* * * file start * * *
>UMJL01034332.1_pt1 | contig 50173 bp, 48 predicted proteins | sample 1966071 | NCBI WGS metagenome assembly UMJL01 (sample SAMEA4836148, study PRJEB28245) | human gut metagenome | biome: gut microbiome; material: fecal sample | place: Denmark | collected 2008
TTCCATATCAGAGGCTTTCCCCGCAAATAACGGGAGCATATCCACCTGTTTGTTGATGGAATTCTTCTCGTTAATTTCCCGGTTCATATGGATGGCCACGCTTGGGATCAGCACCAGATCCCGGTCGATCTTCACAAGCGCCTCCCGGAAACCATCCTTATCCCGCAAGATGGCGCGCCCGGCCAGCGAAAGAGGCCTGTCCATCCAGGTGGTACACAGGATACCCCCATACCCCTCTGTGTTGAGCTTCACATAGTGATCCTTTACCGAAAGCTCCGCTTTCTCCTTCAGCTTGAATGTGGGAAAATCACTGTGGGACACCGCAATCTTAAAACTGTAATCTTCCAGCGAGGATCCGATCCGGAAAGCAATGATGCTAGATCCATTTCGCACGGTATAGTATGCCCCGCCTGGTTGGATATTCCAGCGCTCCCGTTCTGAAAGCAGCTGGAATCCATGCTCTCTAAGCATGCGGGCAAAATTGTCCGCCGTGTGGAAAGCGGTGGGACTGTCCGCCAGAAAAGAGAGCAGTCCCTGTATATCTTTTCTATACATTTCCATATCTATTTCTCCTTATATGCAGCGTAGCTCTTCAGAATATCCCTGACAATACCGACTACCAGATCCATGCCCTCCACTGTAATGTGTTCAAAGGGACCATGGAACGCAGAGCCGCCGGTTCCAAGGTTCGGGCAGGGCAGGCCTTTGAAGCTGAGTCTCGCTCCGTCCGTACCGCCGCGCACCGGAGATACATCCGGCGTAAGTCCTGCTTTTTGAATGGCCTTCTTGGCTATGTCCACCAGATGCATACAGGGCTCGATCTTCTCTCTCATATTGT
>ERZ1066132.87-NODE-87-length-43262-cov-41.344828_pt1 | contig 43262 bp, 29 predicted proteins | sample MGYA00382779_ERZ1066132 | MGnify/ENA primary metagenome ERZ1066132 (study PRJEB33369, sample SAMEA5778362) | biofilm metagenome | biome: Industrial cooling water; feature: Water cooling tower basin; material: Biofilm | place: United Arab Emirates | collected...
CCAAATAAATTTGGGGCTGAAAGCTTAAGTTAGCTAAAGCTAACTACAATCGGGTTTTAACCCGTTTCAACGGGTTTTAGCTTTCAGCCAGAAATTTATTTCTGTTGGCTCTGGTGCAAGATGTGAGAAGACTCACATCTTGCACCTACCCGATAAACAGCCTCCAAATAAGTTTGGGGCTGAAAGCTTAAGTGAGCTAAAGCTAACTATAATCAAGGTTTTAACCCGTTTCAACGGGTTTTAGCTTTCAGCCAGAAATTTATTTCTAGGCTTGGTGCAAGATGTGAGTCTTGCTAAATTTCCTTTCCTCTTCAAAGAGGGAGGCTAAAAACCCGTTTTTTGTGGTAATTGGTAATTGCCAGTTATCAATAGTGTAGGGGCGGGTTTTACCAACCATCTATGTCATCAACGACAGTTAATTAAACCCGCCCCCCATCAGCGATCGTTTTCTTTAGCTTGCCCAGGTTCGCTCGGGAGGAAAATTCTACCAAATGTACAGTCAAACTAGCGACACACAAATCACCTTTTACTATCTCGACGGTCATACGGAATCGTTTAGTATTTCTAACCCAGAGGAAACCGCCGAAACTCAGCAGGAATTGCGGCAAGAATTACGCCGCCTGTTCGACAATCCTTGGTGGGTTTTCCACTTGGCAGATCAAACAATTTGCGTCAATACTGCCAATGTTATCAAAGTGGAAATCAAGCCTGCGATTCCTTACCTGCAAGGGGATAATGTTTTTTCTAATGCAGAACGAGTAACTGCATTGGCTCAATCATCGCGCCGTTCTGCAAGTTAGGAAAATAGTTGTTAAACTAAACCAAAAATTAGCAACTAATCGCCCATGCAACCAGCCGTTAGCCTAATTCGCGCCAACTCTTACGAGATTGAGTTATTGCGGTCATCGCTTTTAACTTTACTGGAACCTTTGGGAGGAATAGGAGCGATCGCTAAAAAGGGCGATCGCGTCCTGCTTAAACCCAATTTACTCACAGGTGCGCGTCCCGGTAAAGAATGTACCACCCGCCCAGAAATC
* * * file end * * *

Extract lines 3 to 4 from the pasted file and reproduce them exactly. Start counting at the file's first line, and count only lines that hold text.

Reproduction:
>ERZ1066132.87-NODE-87-length-43262-cov-41.344828_pt1 | contig 43262 bp, 29 predicted proteins | sample MGYA00382779_ERZ1066132 | MGnify/ENA primary metagenome ERZ1066132 (study PRJEB33369, sample SAMEA5778362) | biofilm metagenome | biome: Industrial cooling water; feature: Water cooling tower basin; material: Biofilm | place: United Arab Emirates | collected...
CCAAATAAATTTGGGGCTGAAAGCTTAAGTTAGCTAAAGCTAACTACAATCGGGTTTTAACCCGTTTCAACGGGTTTTAGCTTTCAGCCAGAAATTTATTTCTGTTGGCTCTGGTGCAAGATGTGAGAAGACTCACATCTTGCACCTACCCGATAAACAGCCTCCAAATAAGTTTGGGGCTGAAAGCTTAAGTGAGCTAAAGCTAACTATAATCAAGGTTTTAACCCGTTTCAACGGGTTTTAGCTTTCAGCCAGAAATTTATTTCTAGGCTTGGTGCAAGATGTGAGTCTTGCTAAATTTCCTTTCCTCTTCAAAGAGGGAGGCTAAAAACCCGTTTTTTGTGGTAATTGGTAATTGCCAGTTATCAATAGTGTAGGGGCGGGTTTTACCAACCATCTATGTCATCAACGACAGTTAATTAAACCCGCCCCCCATCAGCGATCGTTTTCTTTAGCTTGCCCAGGTTCGCTCGGGAGGAAAATTCTACCAAATGTACAGTCAAACTAGCGACACACAAATCACCTTTTACTATCTCGACGGTCATACGGAATCGTTTAGTATTTCTAACCCAGAGGAAACCGCCGAAACTCAGCAGGAATTGCGGCAAGAATTACGCCGCCTGTTCGACAATCCTTGGTGGGTTTTCCACTTGGCAGATCAAACAATTTGCGTCAATACTGCCAATGTTATCAAAGTGGAAATCAAGCCTGCGATTCCTTACCTGCAAGGGGATAATGTTTTTTCTAATGCAGAACGAGTAACTGCATTGGCTCAATCATCGCGCCGTTCTGCAAGTTAGGAAAATAGTTGTTAAACTAAACCAAAAATTAGCAACTAATCGCCCATGCAACCAGCCGTTAGCCTAATTCGCGCCAACTCTTACGAGATTGAGTTATTGCGGTCATCGCTTTTAACTTTACTGGAACCTTTGGGAGGAATAGGAGCGATCGCTAAAAAGGGCGATCGCGTCCTGCTTAAACCCAATTTACTCACAGGTGCGCGTCCCGGTAAAGAATGTACCACCCGCCCAGAAATC